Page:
# Prime numbers generation

| | 5 minutes | 868 words## It all started from a book

I was reading the Open Source book from Bartosz Milewski’s ‘Category Theory for Programmers’ when I saw something about Prime numbers:

A more interesting example is a coalgebra that produces a list of primes. The trick is to use an infinite list as a carrier. Our starting seed will be the list [2..]. The next seed will be the tail of this list with all multiples of 2 removed. It’s a list of odd numbers starting with 3. In the next step, we’ll take the tail of this list and remove all multiples of 3, and so on. You might recognize the makings of the sieve of Eratosthenes.

In Python language, it would be written as such:

```
def naturals(n):
yield n
yield from naturals(n + 1)
def sieve(s):
n = next(s)
yield n
yield from sieve(i for i in s if i%n!=0)
for i in sieve(naturals(2)):
print(i) # 2, 3, 5, 7, 11, 13, 17, 19, ...
```

How beautiful it is, isn’t it ?

I really like the simplicity of this algorithm, which is **2000 years old**.

It’s crazy to think that such an algorithm and finding a formula to find Prime numbers is always on the wildest thoughts of every scientist in the world.

*Oh you didn’t get the memo* ? Let me remind it to you then… you can win 1 million dollars if you found the solution
to that problem !

Finding how Prime numbers are distributed across Naturals is one of the Millenium Prize problems, if you find it too easy, you can pick another one. Cheers.

### How about in PHP ?

I just did a huge refactoring in loophp/collection and I know that PHP is not the best language for this thing, but I wanted to try, you know, just to check if this is possible and compare it with the Python syntax.

At first, I had no idea on how to do it at first. I was stunned by the beauty of this algorithm and surprised to have never seen it before.

A quick look on Github has led me to some inspiration, and I started to code something and only after two days of searching, I came up with this:

```
<?php
function primesGenerator(\Iterator $iterator): \Generator
{
yield $primeNumber = $iterator->current();
$iterator = new \CallbackFilterIterator(
$iterator,
fn(int $a): bool => $a % $primeNumber !== 0
);
$iterator->next();
return $iterator->valid() ?
yield from primesGenerator($iterator):
null;
}
function integerGenerator(int $init = 1): \Generator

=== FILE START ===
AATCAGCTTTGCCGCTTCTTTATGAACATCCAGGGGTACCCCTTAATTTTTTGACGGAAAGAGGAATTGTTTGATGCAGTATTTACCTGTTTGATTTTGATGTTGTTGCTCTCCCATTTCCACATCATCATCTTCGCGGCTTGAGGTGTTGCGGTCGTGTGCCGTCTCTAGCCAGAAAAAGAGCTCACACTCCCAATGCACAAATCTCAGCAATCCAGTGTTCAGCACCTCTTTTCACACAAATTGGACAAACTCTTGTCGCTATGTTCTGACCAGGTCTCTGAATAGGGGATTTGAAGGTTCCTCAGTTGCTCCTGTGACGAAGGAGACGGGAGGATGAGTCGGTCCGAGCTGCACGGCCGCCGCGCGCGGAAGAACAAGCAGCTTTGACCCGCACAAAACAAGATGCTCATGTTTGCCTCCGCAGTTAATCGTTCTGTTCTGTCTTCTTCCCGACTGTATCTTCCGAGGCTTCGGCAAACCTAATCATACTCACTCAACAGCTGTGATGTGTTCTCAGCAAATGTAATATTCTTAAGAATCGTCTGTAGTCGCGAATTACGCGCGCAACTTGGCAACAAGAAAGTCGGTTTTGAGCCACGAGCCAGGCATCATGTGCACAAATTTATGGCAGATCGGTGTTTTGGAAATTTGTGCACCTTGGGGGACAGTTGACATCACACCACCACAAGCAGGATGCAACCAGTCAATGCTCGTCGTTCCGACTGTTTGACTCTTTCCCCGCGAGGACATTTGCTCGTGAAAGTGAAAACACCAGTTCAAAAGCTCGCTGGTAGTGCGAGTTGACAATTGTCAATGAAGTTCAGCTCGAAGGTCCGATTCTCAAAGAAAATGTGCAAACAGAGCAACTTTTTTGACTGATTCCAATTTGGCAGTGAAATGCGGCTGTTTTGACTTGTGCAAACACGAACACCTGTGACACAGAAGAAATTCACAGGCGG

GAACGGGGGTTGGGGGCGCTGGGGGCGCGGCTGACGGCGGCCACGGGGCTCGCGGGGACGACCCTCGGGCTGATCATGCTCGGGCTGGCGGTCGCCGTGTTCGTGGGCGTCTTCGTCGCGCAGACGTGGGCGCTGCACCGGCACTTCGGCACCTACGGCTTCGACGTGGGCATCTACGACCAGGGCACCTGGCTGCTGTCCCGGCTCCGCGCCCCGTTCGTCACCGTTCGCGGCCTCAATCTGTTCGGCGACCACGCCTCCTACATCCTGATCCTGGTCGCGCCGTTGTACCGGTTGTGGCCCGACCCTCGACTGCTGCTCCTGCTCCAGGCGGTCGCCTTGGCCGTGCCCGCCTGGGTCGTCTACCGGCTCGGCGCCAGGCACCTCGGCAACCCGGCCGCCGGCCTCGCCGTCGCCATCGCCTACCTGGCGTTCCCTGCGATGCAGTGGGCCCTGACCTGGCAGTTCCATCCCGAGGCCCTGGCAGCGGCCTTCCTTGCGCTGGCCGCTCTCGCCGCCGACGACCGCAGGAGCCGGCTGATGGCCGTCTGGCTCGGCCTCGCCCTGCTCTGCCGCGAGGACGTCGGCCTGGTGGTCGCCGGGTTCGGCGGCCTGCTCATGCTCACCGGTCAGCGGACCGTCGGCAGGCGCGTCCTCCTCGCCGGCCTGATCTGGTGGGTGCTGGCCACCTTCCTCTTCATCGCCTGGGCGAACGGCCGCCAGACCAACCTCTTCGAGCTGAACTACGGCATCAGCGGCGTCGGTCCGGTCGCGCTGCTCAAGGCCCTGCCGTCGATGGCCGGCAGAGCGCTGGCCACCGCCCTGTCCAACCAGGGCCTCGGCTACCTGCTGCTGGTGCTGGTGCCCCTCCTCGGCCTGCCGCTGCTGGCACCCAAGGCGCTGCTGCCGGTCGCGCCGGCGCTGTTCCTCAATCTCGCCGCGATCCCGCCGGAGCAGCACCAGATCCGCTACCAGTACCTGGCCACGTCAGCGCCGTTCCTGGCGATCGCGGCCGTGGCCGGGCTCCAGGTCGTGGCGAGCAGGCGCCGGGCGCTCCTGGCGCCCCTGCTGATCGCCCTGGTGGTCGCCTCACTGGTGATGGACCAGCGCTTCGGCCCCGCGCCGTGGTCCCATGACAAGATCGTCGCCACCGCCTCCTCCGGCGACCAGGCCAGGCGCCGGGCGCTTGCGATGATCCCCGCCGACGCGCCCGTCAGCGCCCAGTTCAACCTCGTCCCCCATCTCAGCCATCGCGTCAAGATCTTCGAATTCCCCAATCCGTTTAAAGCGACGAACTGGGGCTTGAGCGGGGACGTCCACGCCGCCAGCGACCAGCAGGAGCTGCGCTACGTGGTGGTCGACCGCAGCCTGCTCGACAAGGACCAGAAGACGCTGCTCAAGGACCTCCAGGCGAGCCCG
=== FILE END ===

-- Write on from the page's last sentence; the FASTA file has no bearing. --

{
while (true) {
yield $init++;
}
}
$primes = primesGenerator(integerGenerator(2));
foreach ($primes as $p) {
var_dump($p); // 2, 3, 5, 7, 11, 13, 17, 19, ...
}
```

It’s not as nice as Python, but it does the job. Unfortunately, it fails quite rather quickly when XDebug is enabled.

### Benchmarking

I also started to investigate how I could optimize the algorithm and made further research on it.

It turns out that this is erroneously called the “Sieve of Eratosthenes”.
It should have been called the “*Sieve of Trial Division*”.

That algorithm as it is now, is very suboptimal, because it’s not “postponed”. Any candidate number need only be tested by Primes not above its square root. Implementing this will give an huge speedup and/because it’ll greatly minimize the stack usage.

In order to check the efficiency of this algorithm compared to a better version, I scaffolded a benchmarking tool.

As most of my work is Open Source, I quickly spawned a Github repository and created some benchmarks, using the great PHP Bench.

I implemented three different algorithms, they are almost the same with one difference:

**Primes1**: Simple Sieve of Trial Division (source)**Primes2**: Sieve of Trial Division + Postponed (first try) (source)**Primes3**: Sieve of Trial Division + Postponed (second try) (source)

```
+-------------+--------------+--------------+------------+------------+-------+
| benchmark | subject | mean | mem_peak | mem_real | diff |
+-------------+--------------+--------------+------------+------------+-------+
| PrimesBench | benchPrimes1 | 32,100.196μs | 2,130,696b | 4,194,304b | 1.22x |
| PrimesBench | benchPrimes2 | 31,221.970μs | 2,133,376b | 4,194,304b | 1.19x |
| PrimesBench | benchPrimes3 | 26,274.643μs | 2,156,096b | 4,194,304b | 1.00x |
+-------------+--------------+--------------+------------+------------+-------+
```

**Primes1** is the basic algorithm based on CallbackFilterIterator where the filter callback
is:

```
static fn (int $a): bool => (0 !== ($a % $primeNumber))
```

Basically this is just a sieve of trial division.

**Primes2** is the same as **Primes1** but the filter callback is updated to:

```
static fn (int $a): bool => (($primeNumber ** 2) > $a) || (0 !== ($a % $primeNumber))
```

There are two conditions in this callback:

- Any candidate number (
`$a`

) need only be tested by Primes not above its square root. - The rest of the division of
`$a`

by the prime number is different from zero.

**Primes3** implements a custom CallbackFilterIterator where the accept method
is overridden with the same filter callback as in **Primes2**.

To my amazement, the algorithm **Primes3** is the fastest. I still don’t get why it’s faster than **Primes2**, but I
guess I will found out sooner or later.

It would be nice to add more algorithms and see how they behave.

If you feel like helping me and do a deep dive, feel free to clone the repo and try it out by yourself, you’ll see, it’s fun !